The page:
Visiting family and friends in their homes can be risky if you have allergies or asthma. For instance, during the holidays, dust mites on ornaments and decorations, molds on Christmas trees, wet leaves and logs for wood-burning stoves and perfumes from scented candles can all trigger allergy or asthma symptoms.

If you have pet allergies, your trip may be more enjoyable if you avoid staying in the homes of family or friends with pets.

People with food allergies should be careful about eating home-cooked foods that may contain hidden food allergens.

New Experiences
Activities like camping can be fun, but they can also expose you to outdoor pollen as well as to stinging insects like bees, yellow jackets and wasps. If you have these allergies, avoid camping during high pollen seasons, take your medications with you and carry injectable epinephrine to treat reactions to stinging insects. If you have a severe insect-allergic reaction, get immediate emergency medical treatment.

Walking, leisure biking and hiking are typically good activities for people with asthma or allergies. If you enjoy the mountains and have asthma, be careful if you are thinking of going above 5,000 feet, as oxygen levels decrease.

Cold weather sports such as cross-country skiing and ice hockey are more likely to make symptoms worse. Also, snorkeling is much safer than scuba diving.

An asthma treatment plan can help you keep your symptoms under control so that you can enjoy exercising or sports activities while traveling.

Bon voyage and safe travels!

Healthy Tips

* If your allergies or asthma are causing problems, have a pre-trip physical.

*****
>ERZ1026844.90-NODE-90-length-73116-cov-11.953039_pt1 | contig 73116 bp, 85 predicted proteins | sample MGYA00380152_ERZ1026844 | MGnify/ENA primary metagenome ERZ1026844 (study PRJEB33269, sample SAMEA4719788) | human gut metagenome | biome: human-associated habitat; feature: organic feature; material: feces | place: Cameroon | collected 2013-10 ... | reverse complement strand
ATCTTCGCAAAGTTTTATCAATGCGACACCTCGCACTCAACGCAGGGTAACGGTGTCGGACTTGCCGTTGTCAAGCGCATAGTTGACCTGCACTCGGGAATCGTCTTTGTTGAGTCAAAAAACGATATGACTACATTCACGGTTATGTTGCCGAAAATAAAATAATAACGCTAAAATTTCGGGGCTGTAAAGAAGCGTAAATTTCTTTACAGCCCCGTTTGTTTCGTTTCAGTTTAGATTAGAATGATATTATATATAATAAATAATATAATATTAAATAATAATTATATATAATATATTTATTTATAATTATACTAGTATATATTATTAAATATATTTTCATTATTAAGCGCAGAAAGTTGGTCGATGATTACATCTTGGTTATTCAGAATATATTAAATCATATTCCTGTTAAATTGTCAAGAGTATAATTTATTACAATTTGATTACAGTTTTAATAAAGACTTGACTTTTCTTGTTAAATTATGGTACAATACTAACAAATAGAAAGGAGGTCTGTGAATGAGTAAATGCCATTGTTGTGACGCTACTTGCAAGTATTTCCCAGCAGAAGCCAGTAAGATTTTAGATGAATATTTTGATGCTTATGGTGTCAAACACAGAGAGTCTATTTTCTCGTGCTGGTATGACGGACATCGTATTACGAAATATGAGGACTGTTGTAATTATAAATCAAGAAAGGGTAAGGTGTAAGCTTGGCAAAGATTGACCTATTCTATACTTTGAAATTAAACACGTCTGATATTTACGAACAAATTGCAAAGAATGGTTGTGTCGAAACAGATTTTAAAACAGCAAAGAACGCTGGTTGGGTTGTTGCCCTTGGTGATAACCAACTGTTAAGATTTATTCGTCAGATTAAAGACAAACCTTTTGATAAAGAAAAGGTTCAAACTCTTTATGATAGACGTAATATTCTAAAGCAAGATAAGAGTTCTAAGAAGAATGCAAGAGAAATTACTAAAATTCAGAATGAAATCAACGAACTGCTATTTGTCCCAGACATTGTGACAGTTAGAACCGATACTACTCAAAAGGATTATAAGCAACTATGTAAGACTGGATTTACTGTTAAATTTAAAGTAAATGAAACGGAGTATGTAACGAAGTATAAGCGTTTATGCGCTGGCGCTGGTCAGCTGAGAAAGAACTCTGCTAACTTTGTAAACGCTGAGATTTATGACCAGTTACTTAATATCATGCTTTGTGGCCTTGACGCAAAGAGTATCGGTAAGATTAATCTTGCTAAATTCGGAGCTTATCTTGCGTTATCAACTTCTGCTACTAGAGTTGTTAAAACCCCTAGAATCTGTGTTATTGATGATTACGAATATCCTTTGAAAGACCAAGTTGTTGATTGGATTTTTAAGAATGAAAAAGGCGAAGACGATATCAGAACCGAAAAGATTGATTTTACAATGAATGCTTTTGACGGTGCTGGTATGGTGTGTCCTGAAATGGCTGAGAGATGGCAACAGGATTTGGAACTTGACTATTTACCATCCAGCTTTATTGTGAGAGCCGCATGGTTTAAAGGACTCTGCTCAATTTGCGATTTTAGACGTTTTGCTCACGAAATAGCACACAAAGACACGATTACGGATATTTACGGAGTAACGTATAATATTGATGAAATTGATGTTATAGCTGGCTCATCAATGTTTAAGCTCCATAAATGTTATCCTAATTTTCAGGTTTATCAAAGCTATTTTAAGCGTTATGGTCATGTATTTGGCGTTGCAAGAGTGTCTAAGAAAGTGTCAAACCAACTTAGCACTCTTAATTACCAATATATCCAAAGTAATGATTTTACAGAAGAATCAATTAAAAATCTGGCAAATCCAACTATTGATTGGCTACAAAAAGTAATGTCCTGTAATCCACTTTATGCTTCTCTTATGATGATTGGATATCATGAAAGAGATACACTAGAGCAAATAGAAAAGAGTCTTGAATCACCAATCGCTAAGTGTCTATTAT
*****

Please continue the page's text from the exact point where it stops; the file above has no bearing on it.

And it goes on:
* Pack all medications, a peak flow meter and a copy of your physician’s phone number.
* Before traveling, get the name of an allergist practicing in your destination area from the American Academy of Allergy, Asthma & Immunology’s Physician Referral Directory at http://www.aaaai.org.
* Consider buying travel medical insurance.

Feel Better. Live Better.
An allergist/immunologist, often referred to as an allergist, is a pediatrician or internist with at least two additional years of specialized training in the diagnosis and treatment of problems such as allergies, asthma, autoimmune diseases and the evaluation and treatment of patients with recurrent infections, such as immunodeficiency diseases.

The right care can make the difference between suffering with an allergic disease and feeling better. By visiting the office of an allergist, you can expect an accurate diagnosis, a treatment plan that works and educational information to help you manage your disease.

Find an allergist near you at:
http://www.aaaai.org/physref

The contents of this brochure are for informational purposes only. It is not intended to replace evaluation by a physician. If you have questions or medical concerns, please contact your allergist/immunologist.

A Trusted Resource
The American Academy of Allergy, Asthma & Immunology (AAAAI) represents allergists, asthma specialists, clinical immunologists, allied health professionals and others with a special interest in the research and treatment of allergic disease.

Ordering Information
To order copies of this brochure, please see the Public Education Materials Online Store.

•John P. Lapotaire, CIEC
•Certified Indoor Environmental Consultant
•Microshield Environmental Services, LLC
www.Microshield-ES.com www.CFL-IAQ.com